Flight delayed or cancelled due to fog — are passengers entitled to compensation?

Every year, poor visibility and thick fog cause flights to be delayed or cancelled worldwide. Fog affects airport operations by hindering communication and requiring additional protocols to ensure the safety of passengers and air travel operations.

 

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Flight delays or cancellations because of fog — how often does this happen?

In places like Canada and certain parts of Europe, fog is a much more common phenomenon that affects airports, especially during the winter in Northern Europe.

Airports under fog must restrict the number of takeoffs and landings each hour. As a result, there is a line-up of aircraft at the gates, while other aircraft are flying in holding patterns while they wait to land.

Flight crew members monitor the weather at the destination, so if the information at hand suggests that the flight will be met with foggy conditions, ideally there is time to prepare. If there are bad weather conditions at the destination airport, planes may be redirected to another airport for landing as the last option. 

This is what happened at Eindhoven Airport on November 29th, 2022. As a result of poor visibility caused by severe fog, many passengers faced a delay due to air traffic being halted until 11:00, and a few arriving planes had to be diverted to Maastricht Airport and Weeze Airport; two other airports that are also frequently used by the Dutch among others. The affected passengers who landed at a different airport will be provided transportation to Eindhoven Airport. Thankfully, the weather cleared up after a couple of hours, and the airport’s operations continued as usual. As the fog caused a domino effect of delays across Europe flights at Schiphol Airport were also slightly affected by the weather conditions, but less so.

 

Delayed or cancelled flight because of the fog: am I entitled to flight compensation?

Unfortunately, if fog is the reason for your flight delay or cancellation, you are not entitled to compensation. Fog falls under the category of extraordinary circumstances — situations in which the airline is not responsible for the disruption and is thus legitimately able to refuse compensation requests from affected passengers. The following list has more examples of such circumstances:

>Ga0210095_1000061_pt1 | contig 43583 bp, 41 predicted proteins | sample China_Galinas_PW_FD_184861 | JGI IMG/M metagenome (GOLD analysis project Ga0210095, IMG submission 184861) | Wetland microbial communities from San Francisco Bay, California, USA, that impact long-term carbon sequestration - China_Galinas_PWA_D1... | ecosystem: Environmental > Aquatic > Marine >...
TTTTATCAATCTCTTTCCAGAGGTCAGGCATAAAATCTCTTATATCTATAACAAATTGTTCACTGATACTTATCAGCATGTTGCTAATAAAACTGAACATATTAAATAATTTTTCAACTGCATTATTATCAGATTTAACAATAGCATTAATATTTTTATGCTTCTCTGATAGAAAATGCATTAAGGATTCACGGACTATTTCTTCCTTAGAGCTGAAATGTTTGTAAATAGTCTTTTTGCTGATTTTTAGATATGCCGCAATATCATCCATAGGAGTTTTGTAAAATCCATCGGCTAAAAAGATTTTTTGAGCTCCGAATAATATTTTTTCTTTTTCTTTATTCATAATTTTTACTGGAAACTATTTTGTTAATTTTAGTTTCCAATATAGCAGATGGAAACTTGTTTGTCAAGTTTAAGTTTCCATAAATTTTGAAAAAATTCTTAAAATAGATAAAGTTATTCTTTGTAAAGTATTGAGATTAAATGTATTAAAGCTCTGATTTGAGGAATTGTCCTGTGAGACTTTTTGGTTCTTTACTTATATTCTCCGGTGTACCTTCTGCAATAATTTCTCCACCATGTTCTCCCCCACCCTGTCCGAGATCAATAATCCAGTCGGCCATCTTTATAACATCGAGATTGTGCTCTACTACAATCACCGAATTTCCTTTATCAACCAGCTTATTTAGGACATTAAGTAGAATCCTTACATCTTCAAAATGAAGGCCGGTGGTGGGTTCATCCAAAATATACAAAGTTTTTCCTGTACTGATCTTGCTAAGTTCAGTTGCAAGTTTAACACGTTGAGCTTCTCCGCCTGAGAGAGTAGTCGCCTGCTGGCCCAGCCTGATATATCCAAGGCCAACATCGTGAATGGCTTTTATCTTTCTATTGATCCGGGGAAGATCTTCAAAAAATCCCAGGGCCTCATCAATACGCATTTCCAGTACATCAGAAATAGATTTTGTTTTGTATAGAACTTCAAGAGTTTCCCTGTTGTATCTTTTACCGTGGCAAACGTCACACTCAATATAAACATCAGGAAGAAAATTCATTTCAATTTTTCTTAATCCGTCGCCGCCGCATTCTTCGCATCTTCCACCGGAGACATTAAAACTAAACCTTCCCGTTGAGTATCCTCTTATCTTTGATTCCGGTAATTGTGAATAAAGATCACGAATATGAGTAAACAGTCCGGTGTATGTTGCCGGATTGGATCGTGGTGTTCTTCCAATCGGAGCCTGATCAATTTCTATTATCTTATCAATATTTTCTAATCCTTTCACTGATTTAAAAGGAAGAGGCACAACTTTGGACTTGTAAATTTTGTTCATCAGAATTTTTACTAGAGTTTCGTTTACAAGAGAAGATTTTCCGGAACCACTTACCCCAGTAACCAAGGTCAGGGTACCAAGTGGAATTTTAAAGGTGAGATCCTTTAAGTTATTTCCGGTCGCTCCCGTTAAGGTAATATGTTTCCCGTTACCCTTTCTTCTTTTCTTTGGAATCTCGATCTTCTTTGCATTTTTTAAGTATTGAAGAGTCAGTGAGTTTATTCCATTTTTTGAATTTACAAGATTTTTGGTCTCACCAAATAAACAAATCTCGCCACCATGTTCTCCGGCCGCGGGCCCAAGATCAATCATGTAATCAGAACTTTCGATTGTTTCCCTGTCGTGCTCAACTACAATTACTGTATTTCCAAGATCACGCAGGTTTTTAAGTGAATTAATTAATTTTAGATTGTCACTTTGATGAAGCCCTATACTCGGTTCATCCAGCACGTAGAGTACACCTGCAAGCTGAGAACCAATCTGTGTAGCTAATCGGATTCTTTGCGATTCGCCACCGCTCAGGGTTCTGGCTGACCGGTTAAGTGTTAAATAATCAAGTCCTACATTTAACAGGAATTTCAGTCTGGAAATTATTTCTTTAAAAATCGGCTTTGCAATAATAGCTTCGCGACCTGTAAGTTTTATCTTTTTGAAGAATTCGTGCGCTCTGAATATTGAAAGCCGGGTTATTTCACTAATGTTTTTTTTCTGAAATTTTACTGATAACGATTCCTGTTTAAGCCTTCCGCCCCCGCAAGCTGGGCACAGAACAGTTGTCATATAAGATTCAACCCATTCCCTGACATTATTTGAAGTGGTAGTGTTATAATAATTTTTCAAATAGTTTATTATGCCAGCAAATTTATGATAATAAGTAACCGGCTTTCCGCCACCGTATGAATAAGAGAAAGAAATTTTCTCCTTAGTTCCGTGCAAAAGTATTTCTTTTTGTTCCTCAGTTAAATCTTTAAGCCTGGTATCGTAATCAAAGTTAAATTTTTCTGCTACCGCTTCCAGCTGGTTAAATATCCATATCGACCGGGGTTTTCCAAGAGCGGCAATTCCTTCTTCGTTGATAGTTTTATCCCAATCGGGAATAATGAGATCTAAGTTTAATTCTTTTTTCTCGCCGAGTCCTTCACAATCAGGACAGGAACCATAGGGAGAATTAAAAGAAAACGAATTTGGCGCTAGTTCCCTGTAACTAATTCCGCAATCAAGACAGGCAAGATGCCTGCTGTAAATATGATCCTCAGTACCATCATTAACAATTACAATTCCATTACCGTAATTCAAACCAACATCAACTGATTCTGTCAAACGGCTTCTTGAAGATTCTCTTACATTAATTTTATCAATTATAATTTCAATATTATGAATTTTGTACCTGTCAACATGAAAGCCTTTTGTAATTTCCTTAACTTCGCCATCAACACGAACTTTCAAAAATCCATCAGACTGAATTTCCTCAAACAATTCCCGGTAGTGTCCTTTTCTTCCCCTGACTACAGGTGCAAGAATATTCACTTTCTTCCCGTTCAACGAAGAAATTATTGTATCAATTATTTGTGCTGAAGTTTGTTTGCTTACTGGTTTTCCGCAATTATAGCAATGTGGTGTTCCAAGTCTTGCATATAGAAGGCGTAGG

• Bad weather conditions, such as thick fog, heavy rain, or thunderstorms.

  • A strike, most often specifically within the aviation industry (for example, a strike of air traffic control workers at a specific airport).

    However, a strike of the airline's crew is not considered an extraordinary circumstance!

  • Political circumstances, such as a terrorist attack or general security risk due to political unrest.

  • Natural disasters, including volcanic eruptions and hurricanes.

  • A collision between the aircraft and birds or other foreign objects.

  • An ill or unruly passenger.

  • Flight delays caused by the airport staff, such as extraordinarily long queues to security checks.

 

There is still good news! You have the right to care while your flight is delayed due to fog. For instance, if there is a two-hour delay in your flight, the airline legally has to provide you with food and drink, which is usually given in the form of vouchers. If no vouchers or meals are offered, you can buy them on your own and file a claim for the amount with the airline. You are also entitled to a hotel room or another type of lodging if your delay necessitates spending the night. It is also possible to claim back additional expenses from the airline, such as parking fees or cab fare.

plane flying in foggy conditions

What do I do if the airline falsely claims extraordinary circumstances?

In general, reduced visibility can make it very challenging for airports and flights to function at their regular pace. Due to the high risk, strict regulations are in place, which significantly slows down traffic. Although situations like these affect many passengers and hinder their travel plans, the disruptions ensure everyone’s safety and guarantee that pilots can see what is happening. We recommend checking the status of your flight before leaving for the airport every time to avoid running into any last-minute problems.

Was your flight delayed because the airline stated it was because of the fog, but you didn’t notice any at your departure or arrival airport? Don’t be duped by the airline that might be trying to get out of compensating passengers even though they are legally required to.

Submit a claim with Flight-Delayed.co.uk in just under 5 minutes to save time and money. Once your claim is filed, one of our specialists will be assigned to your case and analyze the conditions of your claim right away to check your eligibility for compensation. 

 

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